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  • Richard Hemming MW
Written by
  • Richard Hemming MW
15 Jun 2011

Read it and weep, folks [and remember that questions can look deceptively simple; the examiners are looking for extremely detailed answers with lots of examples - JR]. And see yesterday's details of the  practical (tasting) exams.

Below follows the MW exam I sat last week. True masochists can download it as a pdf here. I can't tell you what questions I answered - but feel free to start a discussion below to share your own thoughts. To find out more about my experience, read Diary of an MW student - part 26, the exam!

PAPER 1 – The Production of Wine Part 1 – Tuesday 7th June 2011 (3 hours) 

THREE questions to be answered, ONE from Section A and TWO from Section B

Section A
1. What are the vineyard factors that influence the choice of rootstocks?
2. Examine the differences between phenolic and physiological ripeness and their impact on winemaking.

Section B
3. Compare and contrast the advantages and disadvantages of organic and non-organic viticulture.
4. Explain the different styles of wine that can be made from Chardonnay and Semillon grapes and examine how the winemaker may influence them.
5. What are the options available for the control of acidity in musts and wines from selecting the date of harvest to the end of the malolactic conversion?
6. Explain recent changes in the uses of Sulphur and Sulphur Dioxide in the vineyard and cellar prior to the completion of the malolactic conversion.

PAPER 2 – The Production of Wine Part 2 – Wednesday 8th June 2011 (3 hours) 

THREE questions to be answered, ONE from Section A and TWO from Section B 

Section A
1. In order of priority, what quality assurance procedures should a producer have in place to avoid contaminated or defective wine?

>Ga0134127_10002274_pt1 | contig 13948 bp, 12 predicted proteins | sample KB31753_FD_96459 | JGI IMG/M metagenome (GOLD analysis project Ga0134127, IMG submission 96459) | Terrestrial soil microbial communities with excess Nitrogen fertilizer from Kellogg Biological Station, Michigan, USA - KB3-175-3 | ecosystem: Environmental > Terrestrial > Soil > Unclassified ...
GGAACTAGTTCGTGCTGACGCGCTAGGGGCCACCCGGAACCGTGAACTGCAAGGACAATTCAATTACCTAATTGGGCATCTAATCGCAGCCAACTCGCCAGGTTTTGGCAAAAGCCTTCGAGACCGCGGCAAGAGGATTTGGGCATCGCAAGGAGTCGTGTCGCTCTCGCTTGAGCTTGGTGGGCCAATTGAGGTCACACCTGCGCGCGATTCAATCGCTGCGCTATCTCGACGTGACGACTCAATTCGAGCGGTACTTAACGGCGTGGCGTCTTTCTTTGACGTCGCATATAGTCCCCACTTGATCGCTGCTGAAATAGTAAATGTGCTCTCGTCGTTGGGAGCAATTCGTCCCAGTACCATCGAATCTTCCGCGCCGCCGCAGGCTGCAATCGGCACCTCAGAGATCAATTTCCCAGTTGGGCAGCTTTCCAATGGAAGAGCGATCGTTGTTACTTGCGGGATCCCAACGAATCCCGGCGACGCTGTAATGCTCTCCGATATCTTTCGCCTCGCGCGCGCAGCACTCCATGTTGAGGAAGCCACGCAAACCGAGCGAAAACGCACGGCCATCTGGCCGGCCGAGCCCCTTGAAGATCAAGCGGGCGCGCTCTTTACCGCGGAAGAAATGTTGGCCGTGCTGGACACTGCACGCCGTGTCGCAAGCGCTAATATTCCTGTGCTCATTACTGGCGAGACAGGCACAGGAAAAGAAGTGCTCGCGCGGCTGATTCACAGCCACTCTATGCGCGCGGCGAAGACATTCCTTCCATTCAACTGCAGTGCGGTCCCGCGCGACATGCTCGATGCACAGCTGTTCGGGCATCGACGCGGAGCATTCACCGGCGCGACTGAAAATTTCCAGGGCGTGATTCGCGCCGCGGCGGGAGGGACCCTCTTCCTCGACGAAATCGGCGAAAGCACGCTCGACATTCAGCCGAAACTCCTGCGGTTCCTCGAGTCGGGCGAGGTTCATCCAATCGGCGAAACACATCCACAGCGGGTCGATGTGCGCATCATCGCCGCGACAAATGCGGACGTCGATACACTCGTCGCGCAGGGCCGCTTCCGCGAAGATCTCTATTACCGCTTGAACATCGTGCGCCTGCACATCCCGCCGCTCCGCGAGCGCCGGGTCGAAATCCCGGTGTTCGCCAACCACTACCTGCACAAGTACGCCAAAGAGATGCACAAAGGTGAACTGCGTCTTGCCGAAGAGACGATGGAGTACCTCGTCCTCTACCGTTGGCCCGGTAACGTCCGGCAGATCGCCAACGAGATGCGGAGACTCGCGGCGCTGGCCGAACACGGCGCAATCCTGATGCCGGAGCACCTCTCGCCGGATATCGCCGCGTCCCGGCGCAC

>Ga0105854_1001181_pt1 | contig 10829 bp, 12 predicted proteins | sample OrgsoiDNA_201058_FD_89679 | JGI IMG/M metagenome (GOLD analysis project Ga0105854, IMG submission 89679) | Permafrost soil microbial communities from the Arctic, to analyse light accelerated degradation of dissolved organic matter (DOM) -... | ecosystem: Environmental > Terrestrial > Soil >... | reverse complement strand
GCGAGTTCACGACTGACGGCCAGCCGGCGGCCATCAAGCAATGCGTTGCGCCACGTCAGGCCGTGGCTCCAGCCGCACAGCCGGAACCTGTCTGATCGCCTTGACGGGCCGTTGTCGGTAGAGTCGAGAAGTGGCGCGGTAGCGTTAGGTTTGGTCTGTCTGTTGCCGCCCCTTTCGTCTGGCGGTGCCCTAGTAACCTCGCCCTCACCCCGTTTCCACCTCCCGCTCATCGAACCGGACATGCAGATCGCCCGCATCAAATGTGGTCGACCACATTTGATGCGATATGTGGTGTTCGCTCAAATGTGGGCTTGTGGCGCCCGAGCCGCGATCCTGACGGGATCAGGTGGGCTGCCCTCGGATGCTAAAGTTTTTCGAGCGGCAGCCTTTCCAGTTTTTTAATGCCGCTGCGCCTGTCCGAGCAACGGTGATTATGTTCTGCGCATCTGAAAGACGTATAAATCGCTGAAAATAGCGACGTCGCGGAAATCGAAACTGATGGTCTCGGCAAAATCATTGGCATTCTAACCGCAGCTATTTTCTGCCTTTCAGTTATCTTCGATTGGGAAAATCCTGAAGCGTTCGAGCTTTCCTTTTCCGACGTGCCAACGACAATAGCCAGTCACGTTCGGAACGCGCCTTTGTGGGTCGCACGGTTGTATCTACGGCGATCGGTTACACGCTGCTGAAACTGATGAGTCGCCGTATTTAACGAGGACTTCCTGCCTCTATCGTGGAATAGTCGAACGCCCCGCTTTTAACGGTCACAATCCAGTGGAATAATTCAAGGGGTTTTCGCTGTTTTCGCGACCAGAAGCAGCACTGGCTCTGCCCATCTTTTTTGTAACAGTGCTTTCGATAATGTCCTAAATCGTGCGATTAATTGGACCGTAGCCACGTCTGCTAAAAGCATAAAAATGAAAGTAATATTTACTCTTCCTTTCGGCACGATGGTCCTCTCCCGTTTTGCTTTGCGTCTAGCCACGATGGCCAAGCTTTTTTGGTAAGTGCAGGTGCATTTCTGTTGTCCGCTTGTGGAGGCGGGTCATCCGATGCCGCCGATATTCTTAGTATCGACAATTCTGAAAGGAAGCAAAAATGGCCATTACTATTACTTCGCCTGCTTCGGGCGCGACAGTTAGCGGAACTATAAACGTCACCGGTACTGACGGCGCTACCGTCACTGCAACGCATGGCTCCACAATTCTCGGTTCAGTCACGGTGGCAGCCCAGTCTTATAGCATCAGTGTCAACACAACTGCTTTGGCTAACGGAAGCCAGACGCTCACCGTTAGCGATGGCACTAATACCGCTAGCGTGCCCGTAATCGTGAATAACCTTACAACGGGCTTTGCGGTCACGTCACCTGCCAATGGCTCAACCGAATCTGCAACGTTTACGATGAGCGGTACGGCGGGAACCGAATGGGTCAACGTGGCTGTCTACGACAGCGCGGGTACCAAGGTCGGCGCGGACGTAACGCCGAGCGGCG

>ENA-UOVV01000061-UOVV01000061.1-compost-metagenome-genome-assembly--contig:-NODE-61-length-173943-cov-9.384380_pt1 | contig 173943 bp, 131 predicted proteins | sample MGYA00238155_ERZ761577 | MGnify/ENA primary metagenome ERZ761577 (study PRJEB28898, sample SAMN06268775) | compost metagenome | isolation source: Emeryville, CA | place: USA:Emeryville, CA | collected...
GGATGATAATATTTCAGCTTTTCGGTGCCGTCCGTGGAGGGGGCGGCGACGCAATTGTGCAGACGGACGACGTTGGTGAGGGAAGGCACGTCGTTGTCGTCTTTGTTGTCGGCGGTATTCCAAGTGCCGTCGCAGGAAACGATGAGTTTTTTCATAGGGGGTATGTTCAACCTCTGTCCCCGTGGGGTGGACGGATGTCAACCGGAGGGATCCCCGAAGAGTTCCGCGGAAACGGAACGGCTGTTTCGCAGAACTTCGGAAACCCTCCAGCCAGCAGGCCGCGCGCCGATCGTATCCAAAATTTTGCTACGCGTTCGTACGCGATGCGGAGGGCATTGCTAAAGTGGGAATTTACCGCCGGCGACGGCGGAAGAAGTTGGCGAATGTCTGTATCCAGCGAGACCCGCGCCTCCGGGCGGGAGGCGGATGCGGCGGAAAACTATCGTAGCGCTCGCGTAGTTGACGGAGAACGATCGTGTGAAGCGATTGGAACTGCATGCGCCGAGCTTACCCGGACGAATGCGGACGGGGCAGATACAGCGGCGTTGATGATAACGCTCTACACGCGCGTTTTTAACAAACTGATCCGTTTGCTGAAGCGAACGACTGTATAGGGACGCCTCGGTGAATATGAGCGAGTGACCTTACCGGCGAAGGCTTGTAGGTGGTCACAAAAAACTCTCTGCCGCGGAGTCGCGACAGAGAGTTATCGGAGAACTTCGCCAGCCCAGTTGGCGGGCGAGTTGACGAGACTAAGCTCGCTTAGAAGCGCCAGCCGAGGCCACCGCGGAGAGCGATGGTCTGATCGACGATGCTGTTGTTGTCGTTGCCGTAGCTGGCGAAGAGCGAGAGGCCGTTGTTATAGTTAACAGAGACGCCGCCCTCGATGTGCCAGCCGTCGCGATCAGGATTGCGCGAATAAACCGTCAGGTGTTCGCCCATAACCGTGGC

2. What factors should influence the choice of a wine's closure?

Section B
3. What filtration techniques are available to the winemaker after malolactic conversion and before bottling? When and how might each of them be employed?
4. Drawing on examples from around the world, demonstrate how a fortified wine's style is influenced by its production methods.
5. How do scale and costs influence choices in the use of oak in the maturation of wine?
6. Critically assess the use of yeast lees in the maturation of both still and sparkling wines.

PAPER 3 – The Business of Wine – Thursday 9th June 2011 (3 hours) 

THREE questions to be answered, ONE from Section A and TWO from Section B 

Section A
1. Using examples from all parts of the value chain, examine whether "green pays".
2. Examine the advantages and disadvantages of remaining a small wine estate.

Section B
3. Volume or profit? Examine the options facing multi-national wine companies.
4. Using examples from around the world, outline a marketing strategy for a global wine brand to be sold into hotels and restaurants.
5. Examine the extent to which the concept of terroir should influence the position and market for a premium wine.
6. How can the internet influence the success (or failure) of a wine brand?

PAPER 4 – Contemporary Issues – Friday 10th June 2011 (3 hours) 

TWO questions to be answered. 

1. How important is the influence of wine journalism in today's media?
2. Is Wine principally an Art or a Science?
3. Can vineyards and wineries ever truly be biodiverse and sustainable?
4. "Wine from long habit has become an indispensable for my health" (Thomas Jefferson). Examine the extent to which views about the health benefits of wine have changed away from Jefferson's habit in the 21st century.
5. Some say the majority of wine consumers enjoy wine without understanding it. How will this shape the future of the international wine trade?